Novel Tourism: Web 2.0

February 13, 2009

Methodologies change over time in relation to descriptions of haunts and scenes of novels and film productions based on them. Easily identified Parisian settings for Marcel Proust novels evolved into a thriving tourist industry. Web 2.0 Virtual Tourism is yet another way in which we can engage with our favourite stories from the classics and popular culture, situating them in the liminal space between the fictional and real.

In the 1980s television series were filmed in spots that were already booming tourist attractions expanding interest to include geographical features, archaeological sites and objects, architecture, pubs, gardens, estates, colleges, etc. The Inspector Morse series was filmed in the Thames Valley area, mainly in Oxford. The charming countryside along the Thames River has attracted tourists following in the carriage wheels of London aristocracy who built fine and stately country homes like Blenheim around which picturesque villages developed. The Inspector Morse series filled with bodies found floating in the Isis, the Cherwell or the Thames, also overflows with culture-rich references. In every episode there are many photo opportunities for local tourist venues and even tour buses and guides make appearances as memorable “objects.”

Charles Dickens stage was modern with its “lime-lights, trapdoors and elaborate sets (Rideing 1885).” There is a much greater opportunity for readers to identify specific locations through Charles Dickens’ powerful word painting in which he elaborates with great fidelity, minute descriptive details (that would be boring if not humourous) of the furnishings, everyday objects and the haunts of his characters making the settings as memorable as the people who inhabited them. Rideing compared Dickens’ methodology to Thackerey’s. Thackerey’s stage for Vanity Fair (1847-8), for example, was classic “with a dais of drapery of green baize before the time of scenery (Rideing 1885). Dickens localized his characters, Thackerey did not.

Using a gaggle of Web 2.0 technologies, including customized Google Maps, I began to map some of these references as yet another way to engage with nonlinear space and time. Possibilities are virtually infinite.

Webliography and Bibliography

Rideing, William Henry. 1885. Thackeray’s London: Description of his Haunts and the Scenes of his Novels. London: J. W. Jarvis and Son. King William Street, Strand, W. C./ Boston, U.S. CUPJ-Les, Upham and Co. Isaac Foot Library. Copyright, 1885. Washington, D. C.

Thackeray, William. 1847-8. Vanity Fair.

Thackeray, William. 1847-8. A Roundabout Chapter between London and Hampshire.” Vanity Fair.

to be summarized and edited out . . .

Rideing (1885) explains,
“Thackeray does not give the same opportunities for the identification of his scenes as Dickens. The elaboration with which the latter localizes his characters, and the descriptive minutiae with which he makes their haunts no less memorable than themselves, are not to be found in the works of the author of Vanity Fair. No faculty was stronger in Dickens, or of more service to him, than his power of word-painting. He reproduces the objects by which the persons he describes are surrounded with a fidelity which would be tedious, if it were not relieved by the humor which humanizes bricks, and imparts a grotesque sort of sensibility to articles of furniture; and it is not easy to think of any of his leading characters without being reminded of the neighborhoods in which they played their parts. Thackeray, on the contrary, is not topographical. The briefest mention of a street suffices with him, and it is the character, not the locality, which has permanence in the reader’s mind. Every feature of Becky Sharp is remembered with a vividness which disassociates her with fiction; but the situation of the little house in which the unfortunate Rawdon finally discovers her duplicity, in the famous scene with the Marquis of Steyne, escapes the memory. When the book is no longer fresh to him, the reader may recollect that after her marriage she went to live in Mayfair, and may picture to himself a small, fashionable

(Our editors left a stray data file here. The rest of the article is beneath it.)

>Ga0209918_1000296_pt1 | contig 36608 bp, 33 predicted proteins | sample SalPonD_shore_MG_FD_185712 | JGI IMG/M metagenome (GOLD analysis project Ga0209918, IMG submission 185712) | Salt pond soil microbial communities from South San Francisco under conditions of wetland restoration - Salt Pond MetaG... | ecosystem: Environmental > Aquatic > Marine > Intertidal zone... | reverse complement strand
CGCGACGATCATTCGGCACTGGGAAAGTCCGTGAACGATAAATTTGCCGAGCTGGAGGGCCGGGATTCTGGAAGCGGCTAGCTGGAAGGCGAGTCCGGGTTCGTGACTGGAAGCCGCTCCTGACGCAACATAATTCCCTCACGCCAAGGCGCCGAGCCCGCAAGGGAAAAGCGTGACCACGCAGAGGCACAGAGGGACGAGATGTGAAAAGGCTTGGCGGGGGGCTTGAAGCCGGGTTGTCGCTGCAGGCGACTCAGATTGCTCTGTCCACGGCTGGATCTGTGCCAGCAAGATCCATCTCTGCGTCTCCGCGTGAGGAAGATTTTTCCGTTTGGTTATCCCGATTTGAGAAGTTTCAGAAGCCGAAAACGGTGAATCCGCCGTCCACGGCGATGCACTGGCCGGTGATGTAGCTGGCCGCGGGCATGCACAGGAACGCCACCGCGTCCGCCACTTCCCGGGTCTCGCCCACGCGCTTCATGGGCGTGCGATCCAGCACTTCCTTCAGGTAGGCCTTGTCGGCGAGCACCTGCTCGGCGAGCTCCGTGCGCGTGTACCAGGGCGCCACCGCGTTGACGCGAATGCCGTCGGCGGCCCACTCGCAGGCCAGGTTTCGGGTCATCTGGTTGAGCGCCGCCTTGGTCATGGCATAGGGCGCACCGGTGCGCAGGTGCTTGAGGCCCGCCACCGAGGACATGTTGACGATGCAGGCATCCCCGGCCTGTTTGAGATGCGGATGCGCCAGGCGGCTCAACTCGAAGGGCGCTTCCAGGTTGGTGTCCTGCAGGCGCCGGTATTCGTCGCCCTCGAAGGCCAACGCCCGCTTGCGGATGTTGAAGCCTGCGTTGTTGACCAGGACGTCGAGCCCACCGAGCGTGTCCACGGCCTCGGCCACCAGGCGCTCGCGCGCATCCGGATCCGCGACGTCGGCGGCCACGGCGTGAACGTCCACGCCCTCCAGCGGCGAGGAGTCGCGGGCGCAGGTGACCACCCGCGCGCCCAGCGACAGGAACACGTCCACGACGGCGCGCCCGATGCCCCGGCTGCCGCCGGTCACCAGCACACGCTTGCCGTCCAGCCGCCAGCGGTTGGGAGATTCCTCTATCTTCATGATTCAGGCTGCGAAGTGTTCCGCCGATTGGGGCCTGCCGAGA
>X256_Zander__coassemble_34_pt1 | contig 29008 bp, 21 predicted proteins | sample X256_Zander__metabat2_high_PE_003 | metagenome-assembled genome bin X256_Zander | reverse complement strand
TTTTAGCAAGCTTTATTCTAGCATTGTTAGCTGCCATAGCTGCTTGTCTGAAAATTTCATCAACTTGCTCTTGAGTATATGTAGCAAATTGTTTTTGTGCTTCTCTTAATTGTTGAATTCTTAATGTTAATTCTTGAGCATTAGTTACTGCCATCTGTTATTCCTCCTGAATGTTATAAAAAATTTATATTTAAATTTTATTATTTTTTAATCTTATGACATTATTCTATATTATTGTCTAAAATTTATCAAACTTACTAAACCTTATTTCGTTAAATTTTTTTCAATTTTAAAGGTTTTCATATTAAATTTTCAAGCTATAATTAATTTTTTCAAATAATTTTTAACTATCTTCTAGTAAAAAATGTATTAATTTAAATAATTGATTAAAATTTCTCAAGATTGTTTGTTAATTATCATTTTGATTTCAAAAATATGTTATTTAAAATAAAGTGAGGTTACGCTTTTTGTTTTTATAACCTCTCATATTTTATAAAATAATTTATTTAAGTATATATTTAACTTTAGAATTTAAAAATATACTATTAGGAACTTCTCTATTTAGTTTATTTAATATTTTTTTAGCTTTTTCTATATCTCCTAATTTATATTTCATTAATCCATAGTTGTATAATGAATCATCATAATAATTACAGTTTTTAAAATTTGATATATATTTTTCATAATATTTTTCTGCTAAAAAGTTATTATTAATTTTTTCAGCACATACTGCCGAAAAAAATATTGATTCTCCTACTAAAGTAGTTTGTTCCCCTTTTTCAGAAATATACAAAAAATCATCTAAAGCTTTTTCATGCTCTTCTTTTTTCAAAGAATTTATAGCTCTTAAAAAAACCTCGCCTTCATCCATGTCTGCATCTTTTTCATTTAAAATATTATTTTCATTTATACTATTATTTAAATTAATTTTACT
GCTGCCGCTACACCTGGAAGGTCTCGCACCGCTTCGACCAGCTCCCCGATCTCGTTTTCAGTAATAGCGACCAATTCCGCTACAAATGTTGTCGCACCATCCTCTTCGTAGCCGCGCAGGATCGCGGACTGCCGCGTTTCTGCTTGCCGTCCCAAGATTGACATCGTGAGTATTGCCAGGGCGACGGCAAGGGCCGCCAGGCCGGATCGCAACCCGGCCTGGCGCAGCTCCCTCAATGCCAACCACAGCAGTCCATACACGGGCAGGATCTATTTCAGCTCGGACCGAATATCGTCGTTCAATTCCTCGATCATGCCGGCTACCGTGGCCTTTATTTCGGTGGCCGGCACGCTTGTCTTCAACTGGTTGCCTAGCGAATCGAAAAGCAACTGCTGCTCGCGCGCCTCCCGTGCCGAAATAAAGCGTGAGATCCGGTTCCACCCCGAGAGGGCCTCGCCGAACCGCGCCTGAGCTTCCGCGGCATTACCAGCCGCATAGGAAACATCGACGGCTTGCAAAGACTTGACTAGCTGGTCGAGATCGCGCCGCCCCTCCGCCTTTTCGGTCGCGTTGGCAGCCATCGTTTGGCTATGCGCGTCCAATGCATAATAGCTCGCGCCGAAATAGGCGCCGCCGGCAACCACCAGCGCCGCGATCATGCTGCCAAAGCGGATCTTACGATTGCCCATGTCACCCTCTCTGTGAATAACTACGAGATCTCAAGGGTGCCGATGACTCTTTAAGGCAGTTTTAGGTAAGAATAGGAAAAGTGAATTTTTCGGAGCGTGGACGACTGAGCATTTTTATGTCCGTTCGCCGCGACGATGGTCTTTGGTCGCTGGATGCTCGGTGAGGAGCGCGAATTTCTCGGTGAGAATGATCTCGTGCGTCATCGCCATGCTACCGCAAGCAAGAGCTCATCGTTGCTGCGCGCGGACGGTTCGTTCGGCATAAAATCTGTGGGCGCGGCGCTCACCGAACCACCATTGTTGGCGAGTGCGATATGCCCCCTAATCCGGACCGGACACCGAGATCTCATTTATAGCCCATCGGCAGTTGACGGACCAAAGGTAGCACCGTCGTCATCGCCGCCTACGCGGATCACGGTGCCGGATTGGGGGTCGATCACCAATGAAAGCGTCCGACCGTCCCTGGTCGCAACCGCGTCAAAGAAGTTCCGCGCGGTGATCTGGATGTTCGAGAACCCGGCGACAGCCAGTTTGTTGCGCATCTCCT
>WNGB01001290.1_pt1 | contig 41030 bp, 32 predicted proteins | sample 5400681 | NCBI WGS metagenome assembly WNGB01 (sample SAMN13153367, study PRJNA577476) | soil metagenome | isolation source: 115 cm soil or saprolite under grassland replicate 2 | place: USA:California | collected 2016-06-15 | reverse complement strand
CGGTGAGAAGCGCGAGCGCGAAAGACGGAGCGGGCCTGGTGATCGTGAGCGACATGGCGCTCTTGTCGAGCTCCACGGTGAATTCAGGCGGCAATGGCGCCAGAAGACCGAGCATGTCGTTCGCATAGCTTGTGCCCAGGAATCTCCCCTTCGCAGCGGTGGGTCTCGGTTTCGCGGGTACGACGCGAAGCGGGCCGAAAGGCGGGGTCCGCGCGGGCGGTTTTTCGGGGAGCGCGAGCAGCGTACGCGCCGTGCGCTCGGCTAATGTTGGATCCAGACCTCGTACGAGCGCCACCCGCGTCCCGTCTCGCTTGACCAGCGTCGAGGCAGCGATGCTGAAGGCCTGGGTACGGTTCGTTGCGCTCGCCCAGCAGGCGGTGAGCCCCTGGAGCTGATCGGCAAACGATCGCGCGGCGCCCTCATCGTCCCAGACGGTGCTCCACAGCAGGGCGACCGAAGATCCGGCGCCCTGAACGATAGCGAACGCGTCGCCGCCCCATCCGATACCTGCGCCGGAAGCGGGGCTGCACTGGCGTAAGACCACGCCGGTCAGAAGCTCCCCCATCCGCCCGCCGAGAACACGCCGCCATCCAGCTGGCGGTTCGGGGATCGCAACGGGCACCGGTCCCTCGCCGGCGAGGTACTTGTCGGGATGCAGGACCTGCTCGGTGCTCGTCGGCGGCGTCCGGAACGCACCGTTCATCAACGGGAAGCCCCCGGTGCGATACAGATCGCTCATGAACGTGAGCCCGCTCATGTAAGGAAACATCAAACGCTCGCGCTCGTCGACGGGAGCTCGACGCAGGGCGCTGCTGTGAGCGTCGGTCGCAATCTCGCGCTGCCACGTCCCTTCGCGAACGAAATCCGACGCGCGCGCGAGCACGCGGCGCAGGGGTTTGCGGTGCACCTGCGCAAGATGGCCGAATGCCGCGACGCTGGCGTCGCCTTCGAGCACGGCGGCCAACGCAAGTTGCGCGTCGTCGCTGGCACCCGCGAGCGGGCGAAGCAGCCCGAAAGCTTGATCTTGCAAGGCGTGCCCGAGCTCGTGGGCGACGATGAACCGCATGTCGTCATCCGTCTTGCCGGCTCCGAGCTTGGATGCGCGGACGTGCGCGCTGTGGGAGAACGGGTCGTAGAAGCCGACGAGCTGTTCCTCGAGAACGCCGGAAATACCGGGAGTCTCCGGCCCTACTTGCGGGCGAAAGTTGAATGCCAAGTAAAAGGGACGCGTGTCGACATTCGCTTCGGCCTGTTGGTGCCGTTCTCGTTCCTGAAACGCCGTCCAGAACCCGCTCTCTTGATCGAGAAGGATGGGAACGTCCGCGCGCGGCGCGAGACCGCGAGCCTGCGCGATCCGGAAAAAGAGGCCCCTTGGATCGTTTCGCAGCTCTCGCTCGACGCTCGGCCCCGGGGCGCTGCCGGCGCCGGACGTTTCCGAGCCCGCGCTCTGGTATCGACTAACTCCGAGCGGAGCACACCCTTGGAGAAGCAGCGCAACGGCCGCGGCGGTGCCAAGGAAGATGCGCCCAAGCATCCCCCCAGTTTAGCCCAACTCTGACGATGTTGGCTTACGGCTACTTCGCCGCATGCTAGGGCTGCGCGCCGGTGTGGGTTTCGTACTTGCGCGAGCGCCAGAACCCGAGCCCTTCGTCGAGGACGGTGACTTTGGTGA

dwelling in that aristocratic neighbourhood; but he cannot remember that the author places it in Curzon street, nor that the Sedleys lived in Russell Square, Philip in Old Parr street, and Colonel Newcome in Fitzroy Square. We have one example in Thackeray of the grotesquely humorous descriptive power of which Dickens was a master. It hits at the absurd nomenclature of modern London suburbs, where every box of a house has some high-sounding name of the sort which ornaments the fiction of the ” Chambermaid’s Companion,” and it describes the neighbourhood into which the Sedleys moved after their failure — ” St. Adelaide Villa, Anna Maria Road, West, where the houses look like baby houses; where the people looking out of the first floor windows must infallibly, as you think, sit with their feet in the parlors below; where the shrubs in the little gardens in front bloom with a perennial display of little children’s pinafores, little red socks, caps, etc. (polyandria polygenia); whence you hear the sound of jingling spinets and women singing ; and whither, of an evening, you see city clerks plodding wearily.” The fanciful supposition that persons in the upper stories must have their legs on the lower floor is richly characteristic of the manner in which Dickens would have indicated the smallness of the houses. It is a touch of that kind of humour which distinguishes all the work of that author, and which was one of his most serviceable resources; it gives facial expression to inanimate objects, and, as we have said, it individualizes the haunts of his characters no less than the characters themselves. But it is so rare in Thackeray that the exhibition of it in this fragment strikes us, as the lurid style of the earlier writings of Lord Lytton would do if we were to find a passage from them interpolated among the confiding garrulities of Vanity Fair.” (Rideing 1885).”